Researcher mom seeks your help in Asperger’s study

By Mo Bailey, MCC

Mo Bailey

SAN DIEGO — I am a member of the Jewish community, and daughter of the late Sy and Resa Brenner of San Diego. I’m asking for your input, or someone you know who fits the profile to take 2-3 minutes for a confidential online survey.

One of the most heart-wrenching days of my life is also the day that I now consider to be one of the most cathartic. I refer to the day I received my son’s diagnosis.

Little was known in the early 90’s and the prognosis was devastating as I heard the words “autism”, “Asperger’s”, “neurological”, and “disability”.

I had my cry, yet chose to mourn quickly as milestones needed to be met, and one of those milestones was my own in learning what my son required, would be capable of, and what the most effective way to educate him, and myself, would be.

In the 90’s, San Diego Unified School District was promoting the “Blueprint for Success,” yet my child did not fit the blueprint (really, I’m unsure of whose did, yet I need not go down that rabbit hole) so I immersed myself in learning about programs and services that would treat his symptoms, not his label. At that time, too much stigma was attached to the label. I’ll write more about the value of “acceptance” at another time.

Like many parents/guardians given new diagnoses, I sunk my heart and soul into sponging up as much medical, academic, experiential and life skills information and education that I could find.

Yet so much at once can be overwhelming, especially when presented in medical lingo that families must spend time to learn and integrate, not always with medical patience imparted. That said; we love the docs that truly do, and they do exist also!

Today, you should know that “devastating” is not my son’s reality. It’s not a life sentence; it’s simply a different life.

Yet, for newly diagnosed children and stunned families, the juries and mindset is perplexing; hence why a new study below is targeted to benefit families, educators and paraprofessionals. This one is about communication segmented for speech, language and social interactions.

About me: the nutshell version is I became an investigator, researcher, effective advocate, and impassioned laymen/student of neurology, speech & language, invisible/hidden disabilities (ex: central auditory processing disorders), and more. I was coined “The Asperger’s Whisperer” by a commissioner when working with him, court attorneys, psychologists, social workers, and a family involved in foster care.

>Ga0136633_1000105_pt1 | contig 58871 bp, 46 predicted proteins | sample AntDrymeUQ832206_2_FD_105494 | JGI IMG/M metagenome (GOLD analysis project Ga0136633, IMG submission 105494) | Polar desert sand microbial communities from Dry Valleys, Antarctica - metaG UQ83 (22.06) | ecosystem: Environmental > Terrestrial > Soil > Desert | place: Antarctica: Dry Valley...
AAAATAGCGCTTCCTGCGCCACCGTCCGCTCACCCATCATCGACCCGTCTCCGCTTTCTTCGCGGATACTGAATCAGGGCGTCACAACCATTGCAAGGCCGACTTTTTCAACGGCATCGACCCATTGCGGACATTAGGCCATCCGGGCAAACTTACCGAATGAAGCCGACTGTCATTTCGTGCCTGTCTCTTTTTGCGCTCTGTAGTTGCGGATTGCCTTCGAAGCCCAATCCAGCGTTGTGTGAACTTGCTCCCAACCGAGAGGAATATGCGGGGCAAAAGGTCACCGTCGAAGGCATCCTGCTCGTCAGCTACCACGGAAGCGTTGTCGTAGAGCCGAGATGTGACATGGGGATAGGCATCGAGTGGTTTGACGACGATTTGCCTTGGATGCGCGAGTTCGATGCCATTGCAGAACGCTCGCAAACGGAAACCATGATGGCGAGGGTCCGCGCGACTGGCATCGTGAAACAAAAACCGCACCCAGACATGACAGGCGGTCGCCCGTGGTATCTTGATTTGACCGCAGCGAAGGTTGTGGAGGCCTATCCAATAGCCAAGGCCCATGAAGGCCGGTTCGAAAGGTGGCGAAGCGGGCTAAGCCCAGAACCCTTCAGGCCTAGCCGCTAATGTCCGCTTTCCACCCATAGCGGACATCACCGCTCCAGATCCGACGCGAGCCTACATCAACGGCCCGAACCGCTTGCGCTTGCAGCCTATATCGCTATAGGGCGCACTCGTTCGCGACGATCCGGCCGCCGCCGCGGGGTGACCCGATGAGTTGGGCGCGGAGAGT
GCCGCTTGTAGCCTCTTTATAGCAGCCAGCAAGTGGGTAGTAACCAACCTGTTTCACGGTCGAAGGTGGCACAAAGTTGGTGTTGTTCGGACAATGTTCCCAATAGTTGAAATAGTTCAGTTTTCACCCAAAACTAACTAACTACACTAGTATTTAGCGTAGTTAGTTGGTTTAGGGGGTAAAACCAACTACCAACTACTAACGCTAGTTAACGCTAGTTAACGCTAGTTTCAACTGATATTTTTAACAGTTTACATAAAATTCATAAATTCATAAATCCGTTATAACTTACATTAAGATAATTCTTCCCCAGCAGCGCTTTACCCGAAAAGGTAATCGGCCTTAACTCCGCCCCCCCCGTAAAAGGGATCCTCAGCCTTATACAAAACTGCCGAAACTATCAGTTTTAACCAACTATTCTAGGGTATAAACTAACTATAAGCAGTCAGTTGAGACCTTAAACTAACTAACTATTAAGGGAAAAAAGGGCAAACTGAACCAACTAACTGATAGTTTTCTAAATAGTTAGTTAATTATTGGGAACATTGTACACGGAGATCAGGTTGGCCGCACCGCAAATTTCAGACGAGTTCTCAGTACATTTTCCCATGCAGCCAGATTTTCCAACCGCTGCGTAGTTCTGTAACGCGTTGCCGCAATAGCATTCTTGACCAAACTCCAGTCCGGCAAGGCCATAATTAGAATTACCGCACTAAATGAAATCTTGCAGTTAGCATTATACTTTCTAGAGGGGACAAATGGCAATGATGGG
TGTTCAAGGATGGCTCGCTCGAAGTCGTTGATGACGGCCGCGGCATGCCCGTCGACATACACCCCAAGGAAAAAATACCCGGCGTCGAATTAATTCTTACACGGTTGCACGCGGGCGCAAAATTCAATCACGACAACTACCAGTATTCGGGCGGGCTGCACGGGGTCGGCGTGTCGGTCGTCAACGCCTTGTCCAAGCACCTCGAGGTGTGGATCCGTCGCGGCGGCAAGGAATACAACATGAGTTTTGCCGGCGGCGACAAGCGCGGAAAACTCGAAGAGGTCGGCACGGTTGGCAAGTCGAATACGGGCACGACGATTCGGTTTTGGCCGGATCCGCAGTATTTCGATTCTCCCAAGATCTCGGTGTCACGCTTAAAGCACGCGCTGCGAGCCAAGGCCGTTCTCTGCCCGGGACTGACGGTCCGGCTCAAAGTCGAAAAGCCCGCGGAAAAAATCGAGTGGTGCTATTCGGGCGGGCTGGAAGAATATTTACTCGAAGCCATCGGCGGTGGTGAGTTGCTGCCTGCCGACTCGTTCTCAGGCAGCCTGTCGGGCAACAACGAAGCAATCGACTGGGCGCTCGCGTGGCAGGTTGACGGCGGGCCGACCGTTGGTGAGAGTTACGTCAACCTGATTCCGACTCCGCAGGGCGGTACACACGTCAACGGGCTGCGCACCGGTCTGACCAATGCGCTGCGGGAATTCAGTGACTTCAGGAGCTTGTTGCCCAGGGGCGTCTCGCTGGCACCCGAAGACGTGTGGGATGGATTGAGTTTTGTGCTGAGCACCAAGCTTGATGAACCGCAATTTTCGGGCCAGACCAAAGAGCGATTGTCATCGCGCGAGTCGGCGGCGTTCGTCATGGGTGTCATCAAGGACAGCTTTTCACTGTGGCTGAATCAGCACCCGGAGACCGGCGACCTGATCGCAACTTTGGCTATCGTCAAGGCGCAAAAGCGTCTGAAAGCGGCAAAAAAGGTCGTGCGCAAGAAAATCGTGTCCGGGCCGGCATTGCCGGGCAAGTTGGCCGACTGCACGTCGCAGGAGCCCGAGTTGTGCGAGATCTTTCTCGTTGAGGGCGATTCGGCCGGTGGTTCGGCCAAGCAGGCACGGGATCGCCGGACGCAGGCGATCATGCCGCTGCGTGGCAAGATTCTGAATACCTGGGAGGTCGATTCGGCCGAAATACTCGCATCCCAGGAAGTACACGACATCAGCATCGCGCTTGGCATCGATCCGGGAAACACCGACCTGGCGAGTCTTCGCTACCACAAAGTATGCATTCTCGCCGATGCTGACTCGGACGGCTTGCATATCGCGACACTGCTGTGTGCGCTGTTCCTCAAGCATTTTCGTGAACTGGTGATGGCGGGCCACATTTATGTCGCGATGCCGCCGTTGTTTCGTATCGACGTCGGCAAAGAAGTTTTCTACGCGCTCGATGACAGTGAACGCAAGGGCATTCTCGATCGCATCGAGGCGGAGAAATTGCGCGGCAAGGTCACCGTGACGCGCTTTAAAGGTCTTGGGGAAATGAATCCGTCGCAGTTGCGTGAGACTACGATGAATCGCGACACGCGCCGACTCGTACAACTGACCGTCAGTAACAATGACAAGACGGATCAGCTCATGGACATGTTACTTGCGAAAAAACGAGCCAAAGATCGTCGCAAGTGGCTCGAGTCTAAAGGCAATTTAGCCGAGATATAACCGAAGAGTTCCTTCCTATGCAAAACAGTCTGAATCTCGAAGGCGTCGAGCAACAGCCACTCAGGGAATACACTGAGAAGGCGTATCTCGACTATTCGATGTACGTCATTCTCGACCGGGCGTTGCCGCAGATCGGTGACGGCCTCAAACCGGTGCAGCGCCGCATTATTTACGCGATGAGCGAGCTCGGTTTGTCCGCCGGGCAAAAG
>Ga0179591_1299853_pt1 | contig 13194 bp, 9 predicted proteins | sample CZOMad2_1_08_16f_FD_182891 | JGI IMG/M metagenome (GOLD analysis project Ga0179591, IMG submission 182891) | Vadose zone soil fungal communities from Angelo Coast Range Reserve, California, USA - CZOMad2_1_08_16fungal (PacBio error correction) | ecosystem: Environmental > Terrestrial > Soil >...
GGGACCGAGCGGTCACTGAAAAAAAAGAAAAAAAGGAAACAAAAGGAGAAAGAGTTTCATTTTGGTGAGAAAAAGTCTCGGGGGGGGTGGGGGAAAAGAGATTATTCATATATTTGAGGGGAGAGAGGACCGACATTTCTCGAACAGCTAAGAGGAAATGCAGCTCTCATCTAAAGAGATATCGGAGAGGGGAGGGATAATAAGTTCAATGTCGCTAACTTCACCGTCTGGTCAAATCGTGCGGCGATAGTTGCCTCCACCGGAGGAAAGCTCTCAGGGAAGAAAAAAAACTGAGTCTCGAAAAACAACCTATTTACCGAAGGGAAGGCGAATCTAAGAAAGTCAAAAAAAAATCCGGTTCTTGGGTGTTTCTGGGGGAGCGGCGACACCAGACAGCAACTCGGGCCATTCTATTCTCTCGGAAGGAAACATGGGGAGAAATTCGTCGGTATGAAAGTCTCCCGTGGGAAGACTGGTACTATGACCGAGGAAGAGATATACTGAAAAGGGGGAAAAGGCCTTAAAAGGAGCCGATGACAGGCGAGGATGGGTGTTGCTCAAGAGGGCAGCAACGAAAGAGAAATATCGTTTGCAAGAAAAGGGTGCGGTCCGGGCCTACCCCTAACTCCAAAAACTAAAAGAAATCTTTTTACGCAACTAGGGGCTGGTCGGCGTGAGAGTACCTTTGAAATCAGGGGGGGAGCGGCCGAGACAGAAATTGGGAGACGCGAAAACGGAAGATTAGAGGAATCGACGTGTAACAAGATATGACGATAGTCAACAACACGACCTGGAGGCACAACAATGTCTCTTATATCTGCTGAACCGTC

Later, I was hand selected to work on 6-person committee to educate incoming California state judges. Currently I work mostly in my own private practice as a coach-consultant, speaker and monthly contributing writer for Parenting Asperger’s. I am a non-traditional advocate (no longer in the trenches) family mentor, keynote speaker, and workshop facilitator for organizations, and businesses.

What I’m most known for is a practice and programs that help people emerge from “curveballs” and “crossroads” such as these, and others.

Now this is important to know: One of the unexpected highlights for my son (and others) evolves from out-of-the-box solutions. These are the things that are most often found by families and people who know them the best.

One of the most valuable lessons we learned is how to spot out-of-the-box solutions that are not taught in schools, or known by medical teams, or paraprofessionals, yet can be shared with them. One such bright light is a program related to speech, language, and social communication that will be enhanced based on the feedback we receive from this study we are requesting your feedback from.

We know that the golden information is, more often than not, from parents. This helps the people who help serve you and these wonderful souls we love. So, please, don’t second-guess or undercut the value of your input. And, know that more value will come to you as a gift for participating.

If you fit the study profile as a parent, guardian, grandparent, adult sibling or adult with Asperger’s, please participate in the study, and/or forward this to someone who is.

Simply click:

Click here for reuse options!
Copyright 2017 San Diego Jewish World

One Response to “Researcher mom seeks your help in Asperger’s study”

  1. Roni Breite says:

    Thank you for this excellent article. I will forward to a couple of relatives and a friend with autistic sons.


Please help us defray the costs of providing this free service with your non-tax-deductible contribution in any amount

Most recent 100 posts


Follow this blog

Email address